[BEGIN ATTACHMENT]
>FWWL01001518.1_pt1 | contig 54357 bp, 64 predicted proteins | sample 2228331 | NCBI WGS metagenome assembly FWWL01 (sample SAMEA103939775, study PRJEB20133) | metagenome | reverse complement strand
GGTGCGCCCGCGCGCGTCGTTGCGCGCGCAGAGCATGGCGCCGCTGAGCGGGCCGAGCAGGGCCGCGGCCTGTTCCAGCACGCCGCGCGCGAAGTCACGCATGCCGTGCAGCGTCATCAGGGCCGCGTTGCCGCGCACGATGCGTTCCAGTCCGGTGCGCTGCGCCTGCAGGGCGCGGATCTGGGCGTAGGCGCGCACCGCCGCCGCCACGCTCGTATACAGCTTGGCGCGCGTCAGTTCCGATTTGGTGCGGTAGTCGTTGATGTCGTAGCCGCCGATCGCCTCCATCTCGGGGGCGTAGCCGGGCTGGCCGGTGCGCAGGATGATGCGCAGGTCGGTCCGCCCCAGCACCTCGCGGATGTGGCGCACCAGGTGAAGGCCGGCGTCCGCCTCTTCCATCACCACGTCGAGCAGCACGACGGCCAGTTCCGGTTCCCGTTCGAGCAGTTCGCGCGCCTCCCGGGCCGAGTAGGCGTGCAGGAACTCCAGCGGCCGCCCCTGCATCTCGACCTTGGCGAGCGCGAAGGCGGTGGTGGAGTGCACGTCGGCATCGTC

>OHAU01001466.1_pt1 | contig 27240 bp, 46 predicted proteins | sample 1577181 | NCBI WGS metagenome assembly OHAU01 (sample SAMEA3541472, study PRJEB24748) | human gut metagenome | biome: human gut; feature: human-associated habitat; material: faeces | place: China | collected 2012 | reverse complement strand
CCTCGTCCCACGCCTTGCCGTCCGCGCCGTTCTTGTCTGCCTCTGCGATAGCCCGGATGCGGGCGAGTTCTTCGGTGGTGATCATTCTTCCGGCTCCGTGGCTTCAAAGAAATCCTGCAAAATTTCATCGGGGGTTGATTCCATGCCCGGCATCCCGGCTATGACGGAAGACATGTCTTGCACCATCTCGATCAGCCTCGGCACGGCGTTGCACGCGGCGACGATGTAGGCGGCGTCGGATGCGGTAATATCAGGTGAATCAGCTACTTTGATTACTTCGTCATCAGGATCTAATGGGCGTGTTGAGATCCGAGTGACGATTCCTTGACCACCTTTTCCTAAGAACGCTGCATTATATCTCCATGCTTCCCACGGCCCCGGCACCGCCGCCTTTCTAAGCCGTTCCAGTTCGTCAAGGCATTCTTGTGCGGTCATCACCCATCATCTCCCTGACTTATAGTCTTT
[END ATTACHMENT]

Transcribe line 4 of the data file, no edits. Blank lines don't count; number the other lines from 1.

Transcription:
CCTCGTCCCACGCCTTGCCGTCCGCGCCGTTCTTGTCTGCCTCTGCGATAGCCCGGATGCGGGCGAGTTCTTCGGTGGTGATCATTCTTCCGGCTCCGTGGCTTCAAAGAAATCCTGCAAAATTTCATCGGGGGTTGATTCCATGCCCGGCATCCCGGCTATGACGGAAGACATGTCTTGCACCATCTCGATCAGCCTCGGCACGGCGTTGCACGCGGCGACGATGTAGGCGGCGTCGGATGCGGTAATATCAGGTGAATCAGCTACTTTGATTACTTCGTCATCAGGATCTAATGGGCGTGTTGAGATCCGAGTGACGATTCCTTGACCACCTTTTCCTAAGAACGCTGCATTATATCTCCATGCTTCCCACGGCCCCGGCACCGCCGCCTTTCTAAGCCGTTCCAGTTCGTCAAGGCATTCTTGTGCGGTCATCACCCATCATCTCCCTGACTTATAGTCTTT